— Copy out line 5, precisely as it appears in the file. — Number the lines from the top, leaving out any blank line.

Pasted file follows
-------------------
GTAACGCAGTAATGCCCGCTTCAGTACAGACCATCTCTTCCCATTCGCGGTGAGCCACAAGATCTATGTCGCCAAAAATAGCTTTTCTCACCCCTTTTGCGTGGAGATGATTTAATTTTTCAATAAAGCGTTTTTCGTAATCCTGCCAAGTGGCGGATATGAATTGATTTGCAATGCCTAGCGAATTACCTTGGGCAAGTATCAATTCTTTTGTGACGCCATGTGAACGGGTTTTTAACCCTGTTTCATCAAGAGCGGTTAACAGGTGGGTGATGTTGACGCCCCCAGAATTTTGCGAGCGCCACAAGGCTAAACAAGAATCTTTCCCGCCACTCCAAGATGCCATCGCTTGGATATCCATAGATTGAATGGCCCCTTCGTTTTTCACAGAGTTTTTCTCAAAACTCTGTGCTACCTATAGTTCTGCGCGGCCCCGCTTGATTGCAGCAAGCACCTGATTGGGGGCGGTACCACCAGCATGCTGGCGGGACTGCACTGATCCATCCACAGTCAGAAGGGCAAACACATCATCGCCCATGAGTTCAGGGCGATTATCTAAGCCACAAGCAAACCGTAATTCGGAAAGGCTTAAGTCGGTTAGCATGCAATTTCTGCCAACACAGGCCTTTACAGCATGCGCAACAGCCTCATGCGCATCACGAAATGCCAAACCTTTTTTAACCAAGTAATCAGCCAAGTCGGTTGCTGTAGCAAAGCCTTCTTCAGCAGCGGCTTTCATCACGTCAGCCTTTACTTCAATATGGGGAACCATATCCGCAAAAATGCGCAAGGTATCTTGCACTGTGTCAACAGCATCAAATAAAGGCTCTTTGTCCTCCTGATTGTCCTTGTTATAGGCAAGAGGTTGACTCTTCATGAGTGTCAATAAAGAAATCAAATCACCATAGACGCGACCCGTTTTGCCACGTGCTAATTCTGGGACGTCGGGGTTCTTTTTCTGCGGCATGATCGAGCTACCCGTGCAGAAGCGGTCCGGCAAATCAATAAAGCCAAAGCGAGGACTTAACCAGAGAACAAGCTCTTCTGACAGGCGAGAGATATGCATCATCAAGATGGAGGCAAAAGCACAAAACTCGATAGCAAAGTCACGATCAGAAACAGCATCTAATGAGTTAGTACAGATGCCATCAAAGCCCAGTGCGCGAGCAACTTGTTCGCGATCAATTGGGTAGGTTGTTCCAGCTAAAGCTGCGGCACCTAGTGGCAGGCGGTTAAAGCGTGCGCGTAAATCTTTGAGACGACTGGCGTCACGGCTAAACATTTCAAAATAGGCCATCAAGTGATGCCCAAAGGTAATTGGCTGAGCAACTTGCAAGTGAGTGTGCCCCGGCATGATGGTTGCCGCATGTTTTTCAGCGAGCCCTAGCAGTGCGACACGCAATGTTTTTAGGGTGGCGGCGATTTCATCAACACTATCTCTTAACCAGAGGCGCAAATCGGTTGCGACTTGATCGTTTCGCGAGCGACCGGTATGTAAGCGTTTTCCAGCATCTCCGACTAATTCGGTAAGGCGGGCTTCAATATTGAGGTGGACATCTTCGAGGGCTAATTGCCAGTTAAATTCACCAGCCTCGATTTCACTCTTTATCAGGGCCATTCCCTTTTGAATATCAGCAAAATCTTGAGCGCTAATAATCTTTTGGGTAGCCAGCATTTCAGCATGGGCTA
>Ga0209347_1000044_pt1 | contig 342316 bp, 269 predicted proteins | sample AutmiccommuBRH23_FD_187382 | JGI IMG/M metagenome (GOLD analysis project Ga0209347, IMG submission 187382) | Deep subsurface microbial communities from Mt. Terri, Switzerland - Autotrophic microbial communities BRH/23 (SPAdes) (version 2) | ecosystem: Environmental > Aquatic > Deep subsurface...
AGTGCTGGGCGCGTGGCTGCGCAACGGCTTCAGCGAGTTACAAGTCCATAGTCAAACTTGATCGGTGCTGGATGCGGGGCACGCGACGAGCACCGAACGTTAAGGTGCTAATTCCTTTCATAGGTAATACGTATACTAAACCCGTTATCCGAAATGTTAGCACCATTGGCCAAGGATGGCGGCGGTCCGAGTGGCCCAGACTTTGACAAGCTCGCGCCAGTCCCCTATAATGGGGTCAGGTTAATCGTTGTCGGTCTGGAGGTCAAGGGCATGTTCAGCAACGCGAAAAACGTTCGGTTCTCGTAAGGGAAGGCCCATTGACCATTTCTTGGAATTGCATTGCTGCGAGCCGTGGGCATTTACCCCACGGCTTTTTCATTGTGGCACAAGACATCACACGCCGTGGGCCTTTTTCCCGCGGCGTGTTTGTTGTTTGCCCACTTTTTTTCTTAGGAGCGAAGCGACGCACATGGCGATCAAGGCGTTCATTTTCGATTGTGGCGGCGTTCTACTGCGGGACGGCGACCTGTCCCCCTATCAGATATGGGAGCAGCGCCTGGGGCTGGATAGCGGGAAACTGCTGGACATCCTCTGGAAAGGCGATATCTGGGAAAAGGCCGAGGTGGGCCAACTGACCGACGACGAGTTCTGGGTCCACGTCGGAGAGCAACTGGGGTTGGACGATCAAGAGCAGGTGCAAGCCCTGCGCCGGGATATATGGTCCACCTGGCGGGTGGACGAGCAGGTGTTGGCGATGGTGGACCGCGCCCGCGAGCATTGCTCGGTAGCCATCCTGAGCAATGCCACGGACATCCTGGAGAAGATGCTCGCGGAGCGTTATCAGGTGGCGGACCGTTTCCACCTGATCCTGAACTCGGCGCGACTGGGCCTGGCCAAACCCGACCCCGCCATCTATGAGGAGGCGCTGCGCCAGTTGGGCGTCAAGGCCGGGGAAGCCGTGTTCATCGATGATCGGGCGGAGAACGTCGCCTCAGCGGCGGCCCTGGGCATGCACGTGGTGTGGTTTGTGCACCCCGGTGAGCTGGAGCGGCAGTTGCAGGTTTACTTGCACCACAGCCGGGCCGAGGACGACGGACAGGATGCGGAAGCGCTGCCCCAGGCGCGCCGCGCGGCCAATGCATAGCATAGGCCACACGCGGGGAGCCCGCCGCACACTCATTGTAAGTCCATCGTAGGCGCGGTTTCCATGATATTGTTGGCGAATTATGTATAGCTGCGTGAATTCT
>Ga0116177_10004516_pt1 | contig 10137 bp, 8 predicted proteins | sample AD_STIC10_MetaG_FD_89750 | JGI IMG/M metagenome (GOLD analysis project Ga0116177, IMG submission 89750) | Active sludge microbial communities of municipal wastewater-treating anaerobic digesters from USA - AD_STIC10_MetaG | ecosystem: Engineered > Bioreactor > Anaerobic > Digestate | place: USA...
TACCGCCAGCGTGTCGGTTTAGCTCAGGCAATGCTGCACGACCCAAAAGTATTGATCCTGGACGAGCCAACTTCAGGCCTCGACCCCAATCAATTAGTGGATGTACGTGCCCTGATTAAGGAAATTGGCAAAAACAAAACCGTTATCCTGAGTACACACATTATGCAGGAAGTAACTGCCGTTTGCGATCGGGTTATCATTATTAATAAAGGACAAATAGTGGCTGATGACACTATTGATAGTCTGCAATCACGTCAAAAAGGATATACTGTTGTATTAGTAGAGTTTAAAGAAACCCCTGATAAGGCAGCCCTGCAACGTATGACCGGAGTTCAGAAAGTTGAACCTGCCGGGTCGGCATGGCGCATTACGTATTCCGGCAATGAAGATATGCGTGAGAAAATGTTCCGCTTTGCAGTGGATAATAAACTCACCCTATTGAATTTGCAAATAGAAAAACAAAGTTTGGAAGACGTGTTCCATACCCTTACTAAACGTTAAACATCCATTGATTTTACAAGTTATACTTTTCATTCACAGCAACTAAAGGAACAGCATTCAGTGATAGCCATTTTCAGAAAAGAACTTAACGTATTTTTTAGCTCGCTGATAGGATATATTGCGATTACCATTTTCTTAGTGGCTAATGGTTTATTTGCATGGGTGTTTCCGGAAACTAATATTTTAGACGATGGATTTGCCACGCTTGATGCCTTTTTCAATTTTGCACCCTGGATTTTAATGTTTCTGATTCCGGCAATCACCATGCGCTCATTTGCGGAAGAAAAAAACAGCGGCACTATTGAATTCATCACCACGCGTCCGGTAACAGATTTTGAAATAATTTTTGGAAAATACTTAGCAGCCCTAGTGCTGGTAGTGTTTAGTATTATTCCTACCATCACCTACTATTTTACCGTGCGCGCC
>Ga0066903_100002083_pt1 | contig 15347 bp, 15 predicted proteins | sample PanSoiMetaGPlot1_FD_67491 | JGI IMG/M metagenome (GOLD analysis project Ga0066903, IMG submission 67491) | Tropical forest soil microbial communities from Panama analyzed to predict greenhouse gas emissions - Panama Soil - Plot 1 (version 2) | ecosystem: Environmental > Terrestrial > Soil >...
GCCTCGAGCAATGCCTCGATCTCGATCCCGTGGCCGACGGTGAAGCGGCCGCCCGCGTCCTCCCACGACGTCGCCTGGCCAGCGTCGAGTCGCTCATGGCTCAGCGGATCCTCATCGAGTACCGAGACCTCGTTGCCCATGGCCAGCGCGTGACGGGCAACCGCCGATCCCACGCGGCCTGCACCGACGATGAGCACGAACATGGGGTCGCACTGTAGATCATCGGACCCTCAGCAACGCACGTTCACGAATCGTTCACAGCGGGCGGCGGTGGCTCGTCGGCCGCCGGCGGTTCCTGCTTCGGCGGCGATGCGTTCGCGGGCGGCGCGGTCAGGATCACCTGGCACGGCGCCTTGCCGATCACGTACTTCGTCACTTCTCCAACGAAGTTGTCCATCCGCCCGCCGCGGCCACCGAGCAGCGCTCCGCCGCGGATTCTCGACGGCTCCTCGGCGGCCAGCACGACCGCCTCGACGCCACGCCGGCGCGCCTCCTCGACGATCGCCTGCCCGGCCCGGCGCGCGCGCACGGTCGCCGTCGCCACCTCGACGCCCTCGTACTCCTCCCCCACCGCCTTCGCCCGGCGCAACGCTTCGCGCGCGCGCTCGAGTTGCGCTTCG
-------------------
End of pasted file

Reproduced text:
TACCGCCAGCGTGTCGGTTTAGCTCAGGCAATGCTGCACGACCCAAAAGTATTGATCCTGGACGAGCCAACTTCAGGCCTCGACCCCAATCAATTAGTGGATGTACGTGCCCTGATTAAGGAAATTGGCAAAAACAAAACCGTTATCCTGAGTACACACATTATGCAGGAAGTAACTGCCGTTTGCGATCGGGTTATCATTATTAATAAAGGACAAATAGTGGCTGATGACACTATTGATAGTCTGCAATCACGTCAAAAAGGATATACTGTTGTATTAGTAGAGTTTAAAGAAACCCCTGATAAGGCAGCCCTGCAACGTATGACCGGAGTTCAGAAAGTTGAACCTGCCGGGTCGGCATGGCGCATTACGTATTCCGGCAATGAAGATATGCGTGAGAAAATGTTCCGCTTTGCAGTGGATAATAAACTCACCCTATTGAATTTGCAAATAGAAAAACAAAGTTTGGAAGACGTGTTCCATACCCTTACTAAACGTTAAACATCCATTGATTTTACAAGTTATACTTTTCATTCACAGCAACTAAAGGAACAGCATTCAGTGATAGCCATTTTCAGAAAAGAACTTAACGTATTTTTTAGCTCGCTGATAGGATATATTGCGATTACCATTTTCTTAGTGGCTAATGGTTTATTTGCATGGGTGTTTCCGGAAACTAATATTTTAGACGATGGATTTGCCACGCTTGATGCCTTTTTCAATTTTGCACCCTGGATTTTAATGTTTCTGATTCCGGCAATCACCATGCGCTCATTTGCGGAAGAAAAAAACAGCGGCACTATTGAATTCATCACCACGCGTCCGGTAACAGATTTTGAAATAATTTTTGGAAAATACTTAGCAGCCCTAGTGCTGGTAGTGTTTAGTATTATTCCTACCATCACCTACTATTTTACCGTGCGCGCC